Dare to be an Indie Author? | Laxmi Hariharan

Dare to be an Indie Author?

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Dare to be an Indie Author?

 “So are you going to self-pub?” I asked a friend who has spent years polishing her manuscript, collecting rejection slips and looking out for that long awaited email which asks for the entire novel. “I don’t know, how do you know when you should, and what happens if I were to do so only to have an agent interested in my work?” To go Indie or not, that is the question. A hotly debated issue which has kept many a writer—with a burning need to be read—up many nights.  My take: If Indie movies are accepted, why not Indie books? Rob Kroese, author of the self-published, bestselling Mercury Falls and its sequel, Mercury Rises has a great analogy: he likens the league of published authors to an elite night club, with gatekeepers, who decide who gets in and who does not. It struck a chord with me.  So I have put together my own quiz, to help you determine whether you should give Indie Publishing a go or not. Please answer “yes” or “no” to each of the following questions.
1.    Are you waiting to be discovered or somewhere along the way have you discovered yourself?
2.    Do you write to be read?
3.     Is your novel unclassifiable? It spans so many genres that you know you will have lost traditional agents within the first line of the pitch, for your writing and you cannot be pigeon-holed.  My book The Destiny of Shaitan is YA epic fantasy inspired by Indian mythology, for example
4.    Are you an entrepreneur, at heart? Do you normally jump in and think of the consequences later. Are you pragmatic about failure—enough to pick yourself up and move on swiftly to the next?
5.    Do you like to experiment, and cannot resist a challenge? Do you thrive under pressure, and when the odds are stacked against you?
6.    Are you impatient, probably a control freak? In fact, you want to control your own destiny, so keep checking in with the stars to find out what’s going to happen in your life, so you can steer it along the way you want.
7.    Are you a technophile?  Do you secretly indulge your inner geek? On a practical level are you at least on Facebook and twitter?
8.    Are you social and love debating with tweet-friends around the world? Really, you adore your virtual home and obsess over getting your gravatar just right!
9.     Do you have the courage of conviction, the doggedness of determination? Is the power of persistence strong within you? 
10. Perhaps, like me you had a near death experience, and realized that life is too short. You just have to get your voice out there for tomorrow you may be too late.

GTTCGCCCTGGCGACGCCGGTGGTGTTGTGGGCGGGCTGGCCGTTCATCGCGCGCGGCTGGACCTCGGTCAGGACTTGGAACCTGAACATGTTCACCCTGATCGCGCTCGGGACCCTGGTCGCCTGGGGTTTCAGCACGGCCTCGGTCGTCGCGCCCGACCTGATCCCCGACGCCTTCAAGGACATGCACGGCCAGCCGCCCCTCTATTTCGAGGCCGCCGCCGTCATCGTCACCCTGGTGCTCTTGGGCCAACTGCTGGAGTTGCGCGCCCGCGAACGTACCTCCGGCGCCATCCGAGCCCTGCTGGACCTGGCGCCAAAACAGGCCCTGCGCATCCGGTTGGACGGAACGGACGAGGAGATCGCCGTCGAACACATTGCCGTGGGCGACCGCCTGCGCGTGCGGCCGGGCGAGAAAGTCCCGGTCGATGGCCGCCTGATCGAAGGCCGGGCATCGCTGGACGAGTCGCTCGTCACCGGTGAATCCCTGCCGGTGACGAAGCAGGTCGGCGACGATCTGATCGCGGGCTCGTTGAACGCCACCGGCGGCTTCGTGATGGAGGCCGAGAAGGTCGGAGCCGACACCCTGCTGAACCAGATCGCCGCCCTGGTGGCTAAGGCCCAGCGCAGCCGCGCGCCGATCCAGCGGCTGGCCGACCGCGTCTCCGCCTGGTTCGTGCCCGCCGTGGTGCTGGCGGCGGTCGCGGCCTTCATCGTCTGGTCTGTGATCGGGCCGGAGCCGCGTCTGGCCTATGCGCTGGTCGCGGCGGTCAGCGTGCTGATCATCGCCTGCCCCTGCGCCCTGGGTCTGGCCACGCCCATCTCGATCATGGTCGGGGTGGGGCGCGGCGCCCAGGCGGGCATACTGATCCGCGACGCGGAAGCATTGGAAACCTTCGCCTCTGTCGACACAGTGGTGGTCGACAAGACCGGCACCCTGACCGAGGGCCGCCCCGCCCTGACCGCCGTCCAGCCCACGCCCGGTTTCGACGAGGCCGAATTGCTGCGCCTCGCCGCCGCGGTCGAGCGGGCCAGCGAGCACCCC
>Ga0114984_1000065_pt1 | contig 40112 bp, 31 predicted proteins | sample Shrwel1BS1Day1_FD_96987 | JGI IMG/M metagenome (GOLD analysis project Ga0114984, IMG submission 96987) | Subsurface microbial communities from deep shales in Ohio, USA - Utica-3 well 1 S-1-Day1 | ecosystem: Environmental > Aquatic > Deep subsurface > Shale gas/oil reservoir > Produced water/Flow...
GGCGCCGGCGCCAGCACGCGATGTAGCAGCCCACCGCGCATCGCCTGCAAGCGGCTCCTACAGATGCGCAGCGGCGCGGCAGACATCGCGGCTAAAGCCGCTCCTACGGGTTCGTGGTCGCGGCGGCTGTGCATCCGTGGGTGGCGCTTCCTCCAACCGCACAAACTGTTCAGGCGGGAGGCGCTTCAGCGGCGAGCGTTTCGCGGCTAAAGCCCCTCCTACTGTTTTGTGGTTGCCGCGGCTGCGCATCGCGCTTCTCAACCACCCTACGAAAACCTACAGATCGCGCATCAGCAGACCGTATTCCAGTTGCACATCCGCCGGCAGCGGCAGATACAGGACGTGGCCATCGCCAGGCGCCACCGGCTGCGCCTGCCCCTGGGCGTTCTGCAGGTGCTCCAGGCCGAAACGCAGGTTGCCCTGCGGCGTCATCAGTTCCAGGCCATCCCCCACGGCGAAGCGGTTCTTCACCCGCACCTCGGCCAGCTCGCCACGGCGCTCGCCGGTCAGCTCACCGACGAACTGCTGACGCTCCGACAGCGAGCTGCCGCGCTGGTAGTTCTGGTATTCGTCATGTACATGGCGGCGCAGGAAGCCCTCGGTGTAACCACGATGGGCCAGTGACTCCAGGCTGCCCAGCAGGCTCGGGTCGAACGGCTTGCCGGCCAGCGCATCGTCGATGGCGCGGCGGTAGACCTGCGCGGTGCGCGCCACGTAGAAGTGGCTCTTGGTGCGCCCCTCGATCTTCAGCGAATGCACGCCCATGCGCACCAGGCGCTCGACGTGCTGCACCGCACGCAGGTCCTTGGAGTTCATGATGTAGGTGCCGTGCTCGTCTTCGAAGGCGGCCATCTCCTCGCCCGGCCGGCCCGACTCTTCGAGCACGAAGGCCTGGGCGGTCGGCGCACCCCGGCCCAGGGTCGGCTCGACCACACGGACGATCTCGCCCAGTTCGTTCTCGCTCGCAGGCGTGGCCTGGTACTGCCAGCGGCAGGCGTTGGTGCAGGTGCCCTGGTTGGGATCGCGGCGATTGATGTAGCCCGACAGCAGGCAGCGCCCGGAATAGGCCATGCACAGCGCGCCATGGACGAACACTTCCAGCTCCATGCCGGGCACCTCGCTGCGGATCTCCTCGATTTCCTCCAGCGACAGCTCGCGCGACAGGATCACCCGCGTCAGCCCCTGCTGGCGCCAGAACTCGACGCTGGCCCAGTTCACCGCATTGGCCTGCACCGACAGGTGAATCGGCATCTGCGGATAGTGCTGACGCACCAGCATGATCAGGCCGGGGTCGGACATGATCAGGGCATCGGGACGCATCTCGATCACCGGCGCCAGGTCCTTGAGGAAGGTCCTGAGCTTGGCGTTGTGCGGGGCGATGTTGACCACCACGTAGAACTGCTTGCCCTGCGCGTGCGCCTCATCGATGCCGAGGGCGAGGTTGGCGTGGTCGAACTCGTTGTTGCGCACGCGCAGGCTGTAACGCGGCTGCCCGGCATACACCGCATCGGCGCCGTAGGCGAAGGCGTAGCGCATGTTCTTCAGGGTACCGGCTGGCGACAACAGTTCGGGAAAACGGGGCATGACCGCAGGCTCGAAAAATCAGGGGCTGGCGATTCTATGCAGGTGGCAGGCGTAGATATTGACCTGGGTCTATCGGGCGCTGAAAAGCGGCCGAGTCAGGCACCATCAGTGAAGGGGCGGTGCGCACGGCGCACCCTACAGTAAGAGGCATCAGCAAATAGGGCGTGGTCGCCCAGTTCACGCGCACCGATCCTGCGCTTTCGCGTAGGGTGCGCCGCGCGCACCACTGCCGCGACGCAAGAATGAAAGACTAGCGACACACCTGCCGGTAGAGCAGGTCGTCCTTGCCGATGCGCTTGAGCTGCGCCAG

If you said yes to at least eight of the above ten, then I believe the force is strong in you. You may be among the fortunate few able to take a punt on yourself. But wait! Before you press that enter button and send the words skimming out over the electronic waves, pause. Have you been true to yourself in your text—really? If you are still standing upright, then there is more to tell. Go back, revisit, revise, rewrite, until hand on heart, you can say you have stripped yourself bare. When you have died a few deaths getting the novel to that place where exhaustion weeps in the arms of elation, then, you know you have nothing more to say. Now you have one last thing to do. Make sure your baby is perfect—every infinitesimal millimetre brushed to its Sunday best—for once it is out there you will be reborn, as your Author Avatar. People will actually read you. Many will love your prose; some will hate it and tell you so. Can you deal with that too?  If the answer is still yes, then what are you waiting for?
Laxmi Hariharan is the author of Kindle bestseller The Destiny of Shaitan, Bombay Chronicles #1, and the creator of Bombay Shorts – The Ruby Iyer series 

5 Comments

  1. Carol Wills says:

    Good post Laxmi,I say yes to at least 8 and have never gone the trad pub route. I self pub every time.

    Carol x

  2. Li says:

    Some good points. I'm still on the fence about self-publishing, mainly because my computer and formatting skills are pretty sketchy right now. Still, the best way to learn is to do… 🙂

  3. Susan says:

    Do you think the same checkpoints apply to poetry?

  4. Hi Susan,
    yes I think it does apply. In my experience it doesn't matter what kind of fiction/ poetry you are publishing, its more about whether you have the entrepreneurial mindset and the capital (however small) to invest behind the book, to build the platform and drive readers to look for the book. It is truly an oxymoron. But in today's day and age even for a mainstream published author the job is never done, and publicity is part of the game.
    Laxmi

  5. For some reason, I never thought about going through the traditional publisher route. I write more of non fiction than fiction, and for the kind of non fiction I write, indie publishing seems to be the only option.

    I am going to try publishing my first fiction book on Amazon/Smash Words (thanks to NaNoWriMo). Worst case, I'll get some 'good' feedback, that I can use to improve my writing, hopefully 🙂

    Destination Infinity

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